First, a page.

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Ronnie O’Sullivan reacts to win over David Gilbert: “It’s like Gladiator – you just have to find a way to win”

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Record-equalling Ronnie O’Sullivan reaches World Championship Second Round

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Barry Hawkins pays tribute to “classy” Jackson Page after shock Crucible defeat

O’Sullivan compared himself to Russell Crowe during victory over Gilbert (PA Images / Alamy Stock Photo)

Ronnie O’Sullivan believes the battling qualities he displayed during victory over David Gilbert were similar to those demonstrated by Russell Crowe in the film Gladiator.

The Rocket advanced to the second round of the World Championship after wrapping up a 10-5 win over Gilbert on Sunday.

O’Sullivan headed into the second session carrying a 6-3 lead, but was pegged back to 6-5 as the 2019 semi-finalist capitalised on his missed opportunities.

Nevertheless, a brilliant break of 109 got the six-time World champion back on track as he won the next five frames to reach the last 16 for the 26th time in 30 Crucible appearances.

While O’Sullivan may not have been at his vintage best, he acknowledged the necessity to grind out a victory in the face of adversity – similar to a well-known film scene.

“It’s like Gladiator when Russell Crowe has a hole in his arm and knows he’s going to die,” he said. “You just have to find a way sometimes.

“He found a way; that’s what winners and gladiators do. I just drew on all my experience, all my skills, everything I’ve learned.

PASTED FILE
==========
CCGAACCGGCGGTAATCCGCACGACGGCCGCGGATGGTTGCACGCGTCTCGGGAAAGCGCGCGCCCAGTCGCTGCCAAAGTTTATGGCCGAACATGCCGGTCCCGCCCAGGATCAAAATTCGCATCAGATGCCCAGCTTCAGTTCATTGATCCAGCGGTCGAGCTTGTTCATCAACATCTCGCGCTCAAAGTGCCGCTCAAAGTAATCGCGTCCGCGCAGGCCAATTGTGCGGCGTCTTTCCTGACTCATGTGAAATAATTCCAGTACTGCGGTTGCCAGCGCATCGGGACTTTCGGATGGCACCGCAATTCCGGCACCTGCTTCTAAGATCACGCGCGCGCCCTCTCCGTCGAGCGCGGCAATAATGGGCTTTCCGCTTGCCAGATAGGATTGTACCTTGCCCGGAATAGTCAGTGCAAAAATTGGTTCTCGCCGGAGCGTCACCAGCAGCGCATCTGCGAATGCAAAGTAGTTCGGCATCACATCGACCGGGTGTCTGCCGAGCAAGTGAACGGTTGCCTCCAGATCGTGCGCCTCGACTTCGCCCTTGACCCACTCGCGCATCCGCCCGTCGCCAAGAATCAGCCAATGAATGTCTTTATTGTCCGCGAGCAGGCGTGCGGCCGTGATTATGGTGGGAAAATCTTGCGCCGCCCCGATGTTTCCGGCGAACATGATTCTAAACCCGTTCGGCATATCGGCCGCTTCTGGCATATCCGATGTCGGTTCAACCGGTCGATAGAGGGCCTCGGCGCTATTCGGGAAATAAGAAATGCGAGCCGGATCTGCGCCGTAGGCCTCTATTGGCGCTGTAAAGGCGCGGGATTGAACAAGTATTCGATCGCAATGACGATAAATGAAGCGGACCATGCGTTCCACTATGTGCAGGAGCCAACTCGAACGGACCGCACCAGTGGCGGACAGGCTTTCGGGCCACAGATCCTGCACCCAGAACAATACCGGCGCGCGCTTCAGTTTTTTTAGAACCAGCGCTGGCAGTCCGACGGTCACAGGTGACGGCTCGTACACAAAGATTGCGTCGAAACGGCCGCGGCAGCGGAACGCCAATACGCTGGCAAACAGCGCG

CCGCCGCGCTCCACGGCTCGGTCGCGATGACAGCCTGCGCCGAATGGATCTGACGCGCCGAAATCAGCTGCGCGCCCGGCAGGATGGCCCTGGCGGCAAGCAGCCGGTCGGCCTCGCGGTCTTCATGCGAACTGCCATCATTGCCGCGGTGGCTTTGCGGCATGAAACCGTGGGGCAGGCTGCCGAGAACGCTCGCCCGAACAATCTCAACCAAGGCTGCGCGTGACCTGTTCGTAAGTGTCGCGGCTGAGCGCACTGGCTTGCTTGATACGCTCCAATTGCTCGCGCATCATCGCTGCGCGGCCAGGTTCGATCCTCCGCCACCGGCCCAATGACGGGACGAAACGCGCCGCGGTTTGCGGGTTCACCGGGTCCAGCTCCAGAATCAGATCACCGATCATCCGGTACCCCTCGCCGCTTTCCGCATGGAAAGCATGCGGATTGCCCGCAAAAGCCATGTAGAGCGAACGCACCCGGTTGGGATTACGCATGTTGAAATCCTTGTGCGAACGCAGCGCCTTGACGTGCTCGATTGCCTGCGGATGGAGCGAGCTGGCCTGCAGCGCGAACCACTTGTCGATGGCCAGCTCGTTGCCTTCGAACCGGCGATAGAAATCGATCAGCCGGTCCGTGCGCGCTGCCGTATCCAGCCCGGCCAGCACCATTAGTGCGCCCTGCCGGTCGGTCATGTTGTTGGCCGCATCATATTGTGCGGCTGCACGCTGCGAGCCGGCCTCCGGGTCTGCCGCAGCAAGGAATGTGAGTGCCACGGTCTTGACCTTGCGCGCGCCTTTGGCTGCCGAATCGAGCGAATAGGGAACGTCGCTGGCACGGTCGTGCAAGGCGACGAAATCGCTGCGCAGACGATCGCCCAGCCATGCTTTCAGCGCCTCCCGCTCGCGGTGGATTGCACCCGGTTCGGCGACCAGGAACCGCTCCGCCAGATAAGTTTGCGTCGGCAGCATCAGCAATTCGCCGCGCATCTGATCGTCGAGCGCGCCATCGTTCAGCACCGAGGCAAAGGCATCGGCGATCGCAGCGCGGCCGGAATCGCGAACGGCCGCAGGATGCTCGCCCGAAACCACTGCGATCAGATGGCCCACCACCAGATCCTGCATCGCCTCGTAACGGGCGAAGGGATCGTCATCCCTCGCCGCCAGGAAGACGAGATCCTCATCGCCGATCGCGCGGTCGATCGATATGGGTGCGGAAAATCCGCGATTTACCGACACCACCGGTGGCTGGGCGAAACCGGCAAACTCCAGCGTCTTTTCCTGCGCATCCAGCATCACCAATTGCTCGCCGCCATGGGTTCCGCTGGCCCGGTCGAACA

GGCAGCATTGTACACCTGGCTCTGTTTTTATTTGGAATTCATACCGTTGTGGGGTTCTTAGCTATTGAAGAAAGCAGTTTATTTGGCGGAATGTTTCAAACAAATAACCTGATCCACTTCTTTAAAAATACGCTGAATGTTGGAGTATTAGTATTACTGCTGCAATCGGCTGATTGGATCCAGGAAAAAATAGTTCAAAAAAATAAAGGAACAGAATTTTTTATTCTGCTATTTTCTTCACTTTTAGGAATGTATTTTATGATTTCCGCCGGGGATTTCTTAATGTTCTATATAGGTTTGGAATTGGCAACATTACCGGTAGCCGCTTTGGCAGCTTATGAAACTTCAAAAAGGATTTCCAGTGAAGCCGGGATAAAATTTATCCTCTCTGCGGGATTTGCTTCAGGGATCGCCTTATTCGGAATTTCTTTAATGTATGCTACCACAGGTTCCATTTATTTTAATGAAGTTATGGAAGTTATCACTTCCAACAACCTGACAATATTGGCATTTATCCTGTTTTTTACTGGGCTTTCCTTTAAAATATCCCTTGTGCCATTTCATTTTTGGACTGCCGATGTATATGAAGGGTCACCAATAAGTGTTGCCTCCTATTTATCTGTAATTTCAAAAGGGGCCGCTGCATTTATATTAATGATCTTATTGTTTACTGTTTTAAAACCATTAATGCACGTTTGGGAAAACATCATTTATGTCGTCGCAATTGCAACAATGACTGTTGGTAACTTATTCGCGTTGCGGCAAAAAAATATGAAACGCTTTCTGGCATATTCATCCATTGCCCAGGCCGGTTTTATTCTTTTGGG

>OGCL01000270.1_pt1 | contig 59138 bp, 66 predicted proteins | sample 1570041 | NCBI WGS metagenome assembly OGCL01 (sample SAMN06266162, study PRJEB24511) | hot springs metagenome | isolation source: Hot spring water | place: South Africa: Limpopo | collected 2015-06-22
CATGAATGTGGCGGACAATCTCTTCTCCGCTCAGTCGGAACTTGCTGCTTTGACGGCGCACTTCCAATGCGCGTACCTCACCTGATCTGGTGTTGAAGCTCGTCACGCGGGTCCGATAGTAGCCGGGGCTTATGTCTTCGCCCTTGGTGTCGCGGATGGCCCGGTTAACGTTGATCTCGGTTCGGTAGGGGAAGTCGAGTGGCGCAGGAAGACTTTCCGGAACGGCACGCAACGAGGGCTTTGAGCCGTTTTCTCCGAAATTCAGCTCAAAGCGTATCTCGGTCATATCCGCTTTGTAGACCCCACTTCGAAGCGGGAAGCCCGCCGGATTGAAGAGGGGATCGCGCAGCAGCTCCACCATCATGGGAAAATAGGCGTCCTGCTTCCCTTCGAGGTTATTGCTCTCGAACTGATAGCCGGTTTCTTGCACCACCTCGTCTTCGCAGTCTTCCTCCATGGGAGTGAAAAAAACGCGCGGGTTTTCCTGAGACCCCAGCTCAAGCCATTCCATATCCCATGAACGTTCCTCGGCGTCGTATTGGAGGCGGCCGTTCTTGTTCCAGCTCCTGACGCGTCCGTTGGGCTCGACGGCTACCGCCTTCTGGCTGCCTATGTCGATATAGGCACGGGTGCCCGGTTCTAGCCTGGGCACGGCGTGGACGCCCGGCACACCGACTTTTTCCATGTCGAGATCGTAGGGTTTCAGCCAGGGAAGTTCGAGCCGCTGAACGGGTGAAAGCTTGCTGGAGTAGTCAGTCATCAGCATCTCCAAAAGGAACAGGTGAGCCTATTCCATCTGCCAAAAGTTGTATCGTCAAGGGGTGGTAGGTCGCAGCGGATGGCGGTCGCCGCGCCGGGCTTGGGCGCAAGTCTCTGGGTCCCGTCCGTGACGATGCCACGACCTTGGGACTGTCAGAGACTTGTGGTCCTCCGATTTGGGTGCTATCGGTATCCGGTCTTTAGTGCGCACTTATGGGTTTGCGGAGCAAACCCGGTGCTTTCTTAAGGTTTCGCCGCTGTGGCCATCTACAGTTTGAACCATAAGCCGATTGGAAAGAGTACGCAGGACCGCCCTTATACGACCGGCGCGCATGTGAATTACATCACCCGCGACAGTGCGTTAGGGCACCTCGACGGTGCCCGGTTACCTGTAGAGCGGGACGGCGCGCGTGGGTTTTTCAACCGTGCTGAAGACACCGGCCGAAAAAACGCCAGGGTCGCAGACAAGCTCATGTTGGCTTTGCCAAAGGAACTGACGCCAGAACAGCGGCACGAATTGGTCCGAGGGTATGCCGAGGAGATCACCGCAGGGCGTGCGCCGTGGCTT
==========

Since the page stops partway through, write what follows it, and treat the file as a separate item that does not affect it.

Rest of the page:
“I don’t know what it is, but I was probably born to do it.”

O’Sullivan claimed his 70th win at the Crucible – moving level with Stephen Hendry’s all-time record – and is also looking to match the Scotsman’s tally of seven titles.

Nevertheless, he feels his characteristics would be better suited elsewhere in sport.

“I should’ve been a formula one driver or even a boxer,” he added. “I don’t think snooker’s suited for me because I have to work on the temperament side of it.

“I find it hard to be like a robot. A lot of the great players over the years have been like machines; I’m not a machine, I’m quite an emotional character. That’s probably not good when you’re playing snooker; you should be ice cold, so I have to work on that.

“I probably wasn’t born to play snooker, but I was born to do something with a ball. I just wish it would’ve been another sport where my temperament would have been suited to it.

“I find snooker very challenging, but it teaches you about yourself and your character.”

The 20-time major winner will now face either Mark Allen or Scott Donaldson in the Second Round in Sheffield on Friday.

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